Mountain Road, Late at Night
'One to watch in 2020' – Irish Times
'An extraordinary debut for an extraordinary new talent' -- Frederick Barthelme, author of There Must Be Some Mistake
Nicholas and his wife April live in a remote cabin in the Blue Ridge Mountains with their four-year-old son, Jack. They keep their families at a distance, rejecting what their loved ones think of as 'normal'. In the early hours of a Wednesday morning, they are driving home from a party when their car crashes on a deserted road and they are killed.
As the couple's grieving relatives descend on the family home, they are forced to decide who will care for the child Nicholas and April left behind. Nicholas's brother, Nathaniel, and his wife Stephanie feel entirely unready to be parents but his mother and father have issues of their own. And April’s mother, Tammy, is driving across the country to claim her grandson.
Experiencing a few traumatic days in the minds of each family member, Alan Rossi's Mountain Road, Late at Night is a taut, nuanced and breathtaking look at what we do when everything goes wrong, and the frightening fact that life carries on, regardless. It is a gripping, affecting and extremely accomplished debut.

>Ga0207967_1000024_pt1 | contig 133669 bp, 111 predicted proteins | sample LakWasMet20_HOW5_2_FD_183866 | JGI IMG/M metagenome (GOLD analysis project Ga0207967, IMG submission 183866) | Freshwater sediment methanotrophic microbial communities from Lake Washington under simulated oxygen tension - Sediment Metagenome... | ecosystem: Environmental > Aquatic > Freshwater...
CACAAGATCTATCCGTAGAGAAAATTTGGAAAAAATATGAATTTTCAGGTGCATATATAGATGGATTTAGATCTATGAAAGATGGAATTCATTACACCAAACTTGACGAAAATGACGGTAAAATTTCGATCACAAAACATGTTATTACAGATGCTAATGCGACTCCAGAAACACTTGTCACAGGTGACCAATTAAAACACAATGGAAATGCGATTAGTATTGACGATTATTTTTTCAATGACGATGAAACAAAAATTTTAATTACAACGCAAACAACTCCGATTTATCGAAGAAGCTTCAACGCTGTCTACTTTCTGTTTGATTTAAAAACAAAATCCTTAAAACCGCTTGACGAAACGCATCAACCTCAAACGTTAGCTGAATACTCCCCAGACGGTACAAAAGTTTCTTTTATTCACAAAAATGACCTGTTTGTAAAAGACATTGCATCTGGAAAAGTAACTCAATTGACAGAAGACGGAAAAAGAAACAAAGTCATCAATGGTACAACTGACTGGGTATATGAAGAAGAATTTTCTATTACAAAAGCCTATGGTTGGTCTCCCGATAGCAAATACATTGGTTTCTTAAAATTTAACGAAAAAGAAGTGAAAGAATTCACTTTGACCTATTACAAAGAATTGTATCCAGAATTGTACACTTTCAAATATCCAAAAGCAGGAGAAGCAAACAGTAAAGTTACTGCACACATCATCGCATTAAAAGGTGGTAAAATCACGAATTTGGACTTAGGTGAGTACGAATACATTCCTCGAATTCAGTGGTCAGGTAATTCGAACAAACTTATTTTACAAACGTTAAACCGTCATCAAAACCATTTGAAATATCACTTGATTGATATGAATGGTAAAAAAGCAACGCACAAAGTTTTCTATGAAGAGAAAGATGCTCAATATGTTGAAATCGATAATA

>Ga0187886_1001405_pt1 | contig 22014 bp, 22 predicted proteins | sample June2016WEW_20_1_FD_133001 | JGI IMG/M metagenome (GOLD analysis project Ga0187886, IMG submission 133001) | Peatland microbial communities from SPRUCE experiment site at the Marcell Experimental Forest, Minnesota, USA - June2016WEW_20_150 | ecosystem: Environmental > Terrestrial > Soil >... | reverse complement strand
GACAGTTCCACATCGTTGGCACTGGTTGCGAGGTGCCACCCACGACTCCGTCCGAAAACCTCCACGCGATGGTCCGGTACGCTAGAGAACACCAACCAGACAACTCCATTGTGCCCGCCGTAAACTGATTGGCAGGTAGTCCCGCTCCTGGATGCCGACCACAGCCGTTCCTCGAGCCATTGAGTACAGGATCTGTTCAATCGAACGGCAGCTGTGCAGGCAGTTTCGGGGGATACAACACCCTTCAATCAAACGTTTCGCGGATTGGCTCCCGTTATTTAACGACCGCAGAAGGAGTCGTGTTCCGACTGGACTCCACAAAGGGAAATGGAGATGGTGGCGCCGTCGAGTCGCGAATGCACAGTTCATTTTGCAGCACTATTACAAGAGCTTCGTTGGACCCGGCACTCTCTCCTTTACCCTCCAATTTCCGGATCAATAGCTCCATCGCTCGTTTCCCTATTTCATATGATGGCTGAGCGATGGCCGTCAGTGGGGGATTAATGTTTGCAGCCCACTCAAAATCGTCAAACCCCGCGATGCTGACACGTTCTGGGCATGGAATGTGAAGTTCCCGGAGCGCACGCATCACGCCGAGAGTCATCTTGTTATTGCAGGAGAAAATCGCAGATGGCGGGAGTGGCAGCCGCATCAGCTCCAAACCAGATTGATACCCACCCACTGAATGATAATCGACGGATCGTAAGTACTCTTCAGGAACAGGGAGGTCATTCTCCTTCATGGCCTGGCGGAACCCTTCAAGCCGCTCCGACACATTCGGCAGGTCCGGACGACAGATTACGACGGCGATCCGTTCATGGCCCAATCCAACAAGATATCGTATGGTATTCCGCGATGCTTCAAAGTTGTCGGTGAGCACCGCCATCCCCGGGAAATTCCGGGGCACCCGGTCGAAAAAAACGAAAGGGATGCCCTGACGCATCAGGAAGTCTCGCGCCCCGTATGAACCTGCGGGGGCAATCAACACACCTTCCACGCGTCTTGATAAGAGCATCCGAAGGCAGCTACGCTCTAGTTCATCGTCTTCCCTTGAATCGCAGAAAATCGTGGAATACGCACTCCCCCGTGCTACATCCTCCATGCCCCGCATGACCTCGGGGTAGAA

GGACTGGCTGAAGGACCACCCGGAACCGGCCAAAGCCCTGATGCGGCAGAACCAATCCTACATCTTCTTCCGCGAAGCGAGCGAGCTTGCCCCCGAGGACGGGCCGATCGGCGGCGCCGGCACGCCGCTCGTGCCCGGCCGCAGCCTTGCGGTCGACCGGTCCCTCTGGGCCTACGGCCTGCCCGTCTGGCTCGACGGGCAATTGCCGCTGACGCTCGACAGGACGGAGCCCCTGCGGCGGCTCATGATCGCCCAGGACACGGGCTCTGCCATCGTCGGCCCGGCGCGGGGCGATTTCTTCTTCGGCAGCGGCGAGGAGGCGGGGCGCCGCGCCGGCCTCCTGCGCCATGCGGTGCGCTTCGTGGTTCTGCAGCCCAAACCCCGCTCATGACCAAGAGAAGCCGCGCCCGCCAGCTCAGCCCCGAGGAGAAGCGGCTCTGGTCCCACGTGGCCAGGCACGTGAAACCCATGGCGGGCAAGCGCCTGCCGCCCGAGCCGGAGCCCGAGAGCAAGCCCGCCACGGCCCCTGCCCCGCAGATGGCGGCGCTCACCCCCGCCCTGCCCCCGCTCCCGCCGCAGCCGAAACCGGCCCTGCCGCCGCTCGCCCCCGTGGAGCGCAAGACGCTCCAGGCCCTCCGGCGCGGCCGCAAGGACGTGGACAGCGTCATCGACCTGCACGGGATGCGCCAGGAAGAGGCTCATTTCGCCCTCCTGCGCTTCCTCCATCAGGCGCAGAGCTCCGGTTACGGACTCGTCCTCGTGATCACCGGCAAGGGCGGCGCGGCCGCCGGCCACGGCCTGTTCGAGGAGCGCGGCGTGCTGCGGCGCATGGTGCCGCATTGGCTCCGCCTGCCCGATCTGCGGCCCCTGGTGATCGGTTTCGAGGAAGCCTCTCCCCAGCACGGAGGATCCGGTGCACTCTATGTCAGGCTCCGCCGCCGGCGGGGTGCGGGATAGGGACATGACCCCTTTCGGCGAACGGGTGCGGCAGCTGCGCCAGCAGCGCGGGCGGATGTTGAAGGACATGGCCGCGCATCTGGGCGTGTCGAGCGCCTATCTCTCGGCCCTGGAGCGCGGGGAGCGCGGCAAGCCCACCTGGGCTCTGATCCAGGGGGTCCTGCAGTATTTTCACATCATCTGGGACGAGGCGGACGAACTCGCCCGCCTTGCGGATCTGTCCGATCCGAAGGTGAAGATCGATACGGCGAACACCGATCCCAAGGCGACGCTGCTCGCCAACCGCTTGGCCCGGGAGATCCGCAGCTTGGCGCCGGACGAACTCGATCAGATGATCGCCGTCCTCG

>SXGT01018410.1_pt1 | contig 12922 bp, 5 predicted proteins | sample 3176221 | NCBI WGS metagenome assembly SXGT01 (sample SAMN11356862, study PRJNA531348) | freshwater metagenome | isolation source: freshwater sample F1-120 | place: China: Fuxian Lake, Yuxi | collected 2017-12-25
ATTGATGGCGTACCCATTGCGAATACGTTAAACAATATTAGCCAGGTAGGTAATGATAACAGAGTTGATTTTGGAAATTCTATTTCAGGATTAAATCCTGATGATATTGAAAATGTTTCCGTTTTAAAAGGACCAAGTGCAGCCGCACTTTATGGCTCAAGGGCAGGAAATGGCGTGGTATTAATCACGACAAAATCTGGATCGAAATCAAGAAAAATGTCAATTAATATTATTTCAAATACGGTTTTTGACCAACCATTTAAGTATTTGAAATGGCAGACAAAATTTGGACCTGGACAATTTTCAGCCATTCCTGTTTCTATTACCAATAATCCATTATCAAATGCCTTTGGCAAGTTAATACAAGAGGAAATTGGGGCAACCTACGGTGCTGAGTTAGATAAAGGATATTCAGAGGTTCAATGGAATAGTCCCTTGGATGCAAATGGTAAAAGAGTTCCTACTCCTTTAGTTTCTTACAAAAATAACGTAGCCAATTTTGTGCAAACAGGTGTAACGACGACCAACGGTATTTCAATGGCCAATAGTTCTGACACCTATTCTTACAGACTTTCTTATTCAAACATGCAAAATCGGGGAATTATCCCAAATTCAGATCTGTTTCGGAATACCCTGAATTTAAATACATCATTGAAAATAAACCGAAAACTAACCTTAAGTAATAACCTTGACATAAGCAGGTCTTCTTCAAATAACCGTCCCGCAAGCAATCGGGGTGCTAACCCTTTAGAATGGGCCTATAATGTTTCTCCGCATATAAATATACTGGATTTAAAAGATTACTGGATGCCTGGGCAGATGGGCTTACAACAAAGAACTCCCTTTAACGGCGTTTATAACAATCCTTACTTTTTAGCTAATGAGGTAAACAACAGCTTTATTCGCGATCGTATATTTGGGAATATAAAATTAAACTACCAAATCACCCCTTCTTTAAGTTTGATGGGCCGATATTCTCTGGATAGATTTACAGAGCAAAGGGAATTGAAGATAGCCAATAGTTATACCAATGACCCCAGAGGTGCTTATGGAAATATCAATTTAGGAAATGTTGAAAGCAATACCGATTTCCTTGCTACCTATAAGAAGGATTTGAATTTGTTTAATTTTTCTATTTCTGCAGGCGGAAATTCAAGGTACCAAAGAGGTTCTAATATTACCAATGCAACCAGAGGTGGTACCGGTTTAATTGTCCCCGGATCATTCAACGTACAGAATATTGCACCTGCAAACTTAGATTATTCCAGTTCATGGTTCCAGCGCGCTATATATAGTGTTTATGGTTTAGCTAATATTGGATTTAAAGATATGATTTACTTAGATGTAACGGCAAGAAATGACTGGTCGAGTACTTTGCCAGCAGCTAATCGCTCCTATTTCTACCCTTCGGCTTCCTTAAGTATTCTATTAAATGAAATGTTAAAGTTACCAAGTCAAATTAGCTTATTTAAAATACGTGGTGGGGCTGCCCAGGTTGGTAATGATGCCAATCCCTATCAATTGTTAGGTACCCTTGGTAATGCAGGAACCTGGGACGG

Mountain Road, Late at Night is a wondrous thing and deserves to win prizes . . . an extraordinary achievement . . . Rossi’s narrative burns off the page – I kept thinking of it as a stream of lights, of cat’s eyes, illuminating each new stretch of the road it travels, offering partial but transformative glimpses of what is to come impossible to forget
Nina Allan, author of The Dollmaker and The Rift
An enormously engaging novel. We don’t so much read it as live it with these troubled characters and the child, Jack, robbed of his parents by the shocking car crash on a lonely mountain road. This is a complex, deeply moving novel, given completely to the interrogation of its witnesses. An extraordinary debut for an extraordinary new talent
Frederick Barthelme, author of There Must Be Some Mistake
Written in chapters that alternate between the character’s perspectives, this is a subtle examination of the effects of trauma and sudden loss, as well as a tense conflict between different views of parenting, what’s in the best interests of an orphaned child, and how it is influenced by one’s own upbringing. Through sharply drawn characters, Rossi achieves a clear-eyed and poignant view of a family in crisis
Sydney Morning Herald